Black Monday seems to be striking American newspapers on a daily basis. With almost a thousand journalism jobs lost last week alone, there seems to be a concerted effort by everyone in the industry to reinvent the medium. While noble, it’s sad these changes didn’t take place sooner. But hey, we had a good gig going for the last 150-years, why mess with what works?
It’s strange how the people running newspapers have been talking about changing for most of my 20-year career. Yet, all they’ve really done in that time is tinker under the hood a bit. Now as the revenue crisis deepens by the day, publishers and editors around the country are willing to start listening to their content producers for fresh ideas. The reimagining of our industry, no longer a covenant of the suits, will probably be shaped by those of us who have the most to lose-reporters, photographers, editors and online producers.
Yesterday at my newspaper, The Spokesman-Review, we had our annual come to Jesus meeting. My editor, Steve Smith gave all of us the gloomy news: Revenues are way down, the cost of doing business is way up and cuts need to be made. Luckily, the layoff demon has been held at bay—at least until the next round of dismal revenue projections hit. Smith asked the newsroom to just do what we always do—produce good journalism. He also let the room know that we can’t do things the way we have in the past. I, and pretty much everyone in that deadly quiet meeting got the sense that we are now done talking about change. If we are going to protect our jobs, then we need to find a way to reinvent the newsroom on a completely different multi-platform model. No job, or job title is secure. The message is clear. Change is now baring down on The Spokesman–Review newsroom like a runaway logging truck without brakes.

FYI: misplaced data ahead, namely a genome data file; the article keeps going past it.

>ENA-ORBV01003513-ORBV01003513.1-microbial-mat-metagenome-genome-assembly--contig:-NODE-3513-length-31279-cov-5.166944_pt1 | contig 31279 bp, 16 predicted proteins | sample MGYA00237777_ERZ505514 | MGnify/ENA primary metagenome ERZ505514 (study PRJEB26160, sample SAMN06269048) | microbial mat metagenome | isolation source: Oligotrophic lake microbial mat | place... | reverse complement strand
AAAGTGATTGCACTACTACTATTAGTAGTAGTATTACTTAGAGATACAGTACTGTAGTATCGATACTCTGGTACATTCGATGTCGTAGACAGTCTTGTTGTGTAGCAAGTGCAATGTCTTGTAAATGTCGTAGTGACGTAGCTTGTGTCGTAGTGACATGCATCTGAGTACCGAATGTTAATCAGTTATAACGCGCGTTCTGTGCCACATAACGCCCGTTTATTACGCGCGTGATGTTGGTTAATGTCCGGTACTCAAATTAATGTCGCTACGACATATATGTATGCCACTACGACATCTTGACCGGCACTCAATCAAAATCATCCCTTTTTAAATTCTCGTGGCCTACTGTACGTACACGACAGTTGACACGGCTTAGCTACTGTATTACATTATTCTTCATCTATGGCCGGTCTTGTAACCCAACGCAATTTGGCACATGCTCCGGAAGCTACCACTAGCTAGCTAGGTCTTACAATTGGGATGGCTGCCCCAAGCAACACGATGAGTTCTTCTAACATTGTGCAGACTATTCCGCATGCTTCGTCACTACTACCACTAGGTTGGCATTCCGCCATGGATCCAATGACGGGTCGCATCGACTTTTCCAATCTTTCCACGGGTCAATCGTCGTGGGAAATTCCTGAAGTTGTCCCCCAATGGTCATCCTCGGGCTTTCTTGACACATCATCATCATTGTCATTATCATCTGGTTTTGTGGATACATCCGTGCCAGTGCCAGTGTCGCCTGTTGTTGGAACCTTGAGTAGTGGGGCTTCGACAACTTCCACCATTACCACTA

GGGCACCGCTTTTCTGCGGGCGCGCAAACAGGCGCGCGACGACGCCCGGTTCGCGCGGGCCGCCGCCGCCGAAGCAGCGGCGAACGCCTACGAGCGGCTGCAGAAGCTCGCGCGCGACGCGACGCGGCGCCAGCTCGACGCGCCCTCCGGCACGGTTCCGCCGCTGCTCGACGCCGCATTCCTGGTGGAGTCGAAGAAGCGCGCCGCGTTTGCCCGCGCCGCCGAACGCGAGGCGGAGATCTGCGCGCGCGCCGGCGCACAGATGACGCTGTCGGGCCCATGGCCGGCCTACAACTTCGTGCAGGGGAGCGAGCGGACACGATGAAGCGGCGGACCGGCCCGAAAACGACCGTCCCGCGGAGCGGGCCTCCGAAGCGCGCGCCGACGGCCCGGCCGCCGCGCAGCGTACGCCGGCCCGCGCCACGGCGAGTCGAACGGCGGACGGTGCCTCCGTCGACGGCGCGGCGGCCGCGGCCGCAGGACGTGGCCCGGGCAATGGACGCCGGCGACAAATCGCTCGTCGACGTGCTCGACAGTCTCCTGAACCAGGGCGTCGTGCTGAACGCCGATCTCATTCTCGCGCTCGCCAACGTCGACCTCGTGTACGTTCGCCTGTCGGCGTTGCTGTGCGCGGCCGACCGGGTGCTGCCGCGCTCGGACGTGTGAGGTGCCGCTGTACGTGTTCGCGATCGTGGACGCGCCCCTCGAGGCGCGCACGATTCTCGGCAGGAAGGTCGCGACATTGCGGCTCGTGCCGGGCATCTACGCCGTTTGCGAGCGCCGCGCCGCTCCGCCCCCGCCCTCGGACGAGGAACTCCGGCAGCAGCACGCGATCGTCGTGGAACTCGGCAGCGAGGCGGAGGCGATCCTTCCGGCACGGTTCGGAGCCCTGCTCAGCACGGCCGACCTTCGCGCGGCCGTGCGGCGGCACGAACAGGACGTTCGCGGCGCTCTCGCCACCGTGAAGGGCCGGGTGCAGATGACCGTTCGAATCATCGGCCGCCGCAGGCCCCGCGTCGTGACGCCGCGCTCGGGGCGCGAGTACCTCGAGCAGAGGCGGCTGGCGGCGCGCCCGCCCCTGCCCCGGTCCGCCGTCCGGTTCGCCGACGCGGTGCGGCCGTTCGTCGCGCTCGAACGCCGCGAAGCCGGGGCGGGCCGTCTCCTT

A few days before the newsroom meeting, editor Smith quietly invited eight of our newest, young journalists into his office. He asked each of them, who basically have no stake in the processes of the past, to suggest ways to streamline the newsroom operation. He wants them to find a way to make it more efficient, thus letting people spend more time on developing quality journalism instead of just shoveling content.
The “Great Eight” as I call them, are meeting daily to share ideas and work up a plan. What they come up with is anybody’s guess. They have been given boundaries with which to operate. No suggestions to stop publishing the print newspaper, no downsizing or upsizing the present newsroom staff. Whatever they come up with, the challenge is for management and older co-workers to really listen to what they have to say. They are the future of our business. If we don’t change fast, they won’t stick around for the sinking of the ship.